USB4 is based on Thunderbolt 3, doubles bandwidth to 40 Gbps

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At the tail end of February, it seemed to go to great lengths to make USB 3.2 as confusing as humanly possible, and today, it announced the upcoming release of the USB4 specification. However, there is a bit of a sour note becuase that's exactly the same speed as Thunderbolt 3, meaning that there will be no enhancement for current Thunderbolt 3 devotees on a standard that will be several years old already.

The USB Promoter Group, which is comprised of joint-company efforts from business such as Apple, HP, Intel, Microsoft, TI, and Renesas Electronics corporation, just announced the release of USB4 specifications that are meant to compliment USB 3.2 and USB 2.0 architectures while also extending performance of slowly adopted USB Type-C connections. Also taking a page from Thunderbolt 3's playbook is the ability to deliver 100W of power and enough bandwidth to support a single 5K display or two 4K displays. Also Thunderbolt 3 will now be available to more companies to use - without the fees formerly attached to the speedy technology - so companies have one fewer excuse for why it's not in their products.

USB 3.2 Gen 1, which most call USB 3.0, transferring data at up to 5Gb per second. You can send nearly anything over USB as long as it is a supported protocol.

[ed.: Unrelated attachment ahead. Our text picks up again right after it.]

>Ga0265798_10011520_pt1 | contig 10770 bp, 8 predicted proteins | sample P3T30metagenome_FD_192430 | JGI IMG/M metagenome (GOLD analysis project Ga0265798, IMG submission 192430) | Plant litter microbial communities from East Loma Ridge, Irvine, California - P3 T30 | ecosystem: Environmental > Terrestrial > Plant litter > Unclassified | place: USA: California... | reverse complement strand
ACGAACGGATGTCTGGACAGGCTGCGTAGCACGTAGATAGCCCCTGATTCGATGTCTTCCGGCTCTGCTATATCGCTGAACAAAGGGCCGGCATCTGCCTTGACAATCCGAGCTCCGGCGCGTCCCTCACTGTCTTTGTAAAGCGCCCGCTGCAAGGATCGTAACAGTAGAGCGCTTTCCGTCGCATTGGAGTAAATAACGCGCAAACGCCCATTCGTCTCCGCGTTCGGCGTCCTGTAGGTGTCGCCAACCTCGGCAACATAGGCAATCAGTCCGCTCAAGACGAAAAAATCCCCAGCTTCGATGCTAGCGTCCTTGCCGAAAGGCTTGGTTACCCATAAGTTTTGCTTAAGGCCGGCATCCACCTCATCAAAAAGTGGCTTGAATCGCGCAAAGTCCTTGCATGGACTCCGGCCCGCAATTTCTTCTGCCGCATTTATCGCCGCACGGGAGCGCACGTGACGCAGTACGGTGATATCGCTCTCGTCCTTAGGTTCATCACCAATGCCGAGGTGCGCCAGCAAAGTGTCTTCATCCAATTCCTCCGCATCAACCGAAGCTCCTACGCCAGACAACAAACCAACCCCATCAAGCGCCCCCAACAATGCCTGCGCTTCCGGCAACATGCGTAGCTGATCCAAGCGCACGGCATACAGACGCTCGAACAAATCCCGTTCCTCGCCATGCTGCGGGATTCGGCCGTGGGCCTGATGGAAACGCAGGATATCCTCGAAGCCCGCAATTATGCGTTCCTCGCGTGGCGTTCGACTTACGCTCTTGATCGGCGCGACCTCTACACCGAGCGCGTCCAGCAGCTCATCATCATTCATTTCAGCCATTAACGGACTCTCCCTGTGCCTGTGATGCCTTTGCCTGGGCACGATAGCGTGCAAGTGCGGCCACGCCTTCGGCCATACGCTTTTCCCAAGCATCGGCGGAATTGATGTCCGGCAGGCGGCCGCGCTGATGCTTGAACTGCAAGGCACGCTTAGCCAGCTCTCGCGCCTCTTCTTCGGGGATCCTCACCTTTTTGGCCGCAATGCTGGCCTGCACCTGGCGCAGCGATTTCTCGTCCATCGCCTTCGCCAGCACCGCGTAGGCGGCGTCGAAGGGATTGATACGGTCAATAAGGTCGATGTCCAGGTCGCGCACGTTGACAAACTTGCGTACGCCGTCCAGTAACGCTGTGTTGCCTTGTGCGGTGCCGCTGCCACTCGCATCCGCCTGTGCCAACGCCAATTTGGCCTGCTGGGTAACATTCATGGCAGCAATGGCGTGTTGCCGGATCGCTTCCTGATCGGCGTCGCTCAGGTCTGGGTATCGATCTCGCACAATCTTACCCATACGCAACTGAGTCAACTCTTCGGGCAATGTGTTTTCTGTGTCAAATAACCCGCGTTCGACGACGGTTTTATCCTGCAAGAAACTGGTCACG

When USB 3.0 was introduced back in 2009, it was an improvement in all regards compared to the-then dominating standard USB 2.0.

This will be fixed with USB 4.0, which will use one standard connector and bring the multiple connectivity standards together. Right now, there are only 463 certified Thunderbolt 3 devices on the market. In fact, Intel plans big things for Thunderbolt 3, such as integrating it into the chipset for its next-generation "Ice Lake" CPUs.

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USB 3.2 tops out at 20Gbps.

One of the key points of the new USB4 specification is "two-lane operation using existing USB Type-C cables and up to 40 Gbps operation over 40 Gbps certified cables".

Because Thunderbolt 3's technology is now open and royalty-free, the devices that would benefit from it will be less expensive and more likely to exist in the first place.

50 companies including Intel, which co-engineered Thunderbolt with Apple, contributed to the new standard. And those cables will need to be USB-C cables, so this will hasten the death of the old-style USB-A interface. The standard doesn't become official until the middle of 2019 and that means devices you want to buy won't have it included until early 2020. Improvements could enable a "doubling of performance", the group said in a statement, while maintaining backwards-compatibility with USB 3.2, USB 2.0, and Thunderbolt 3.

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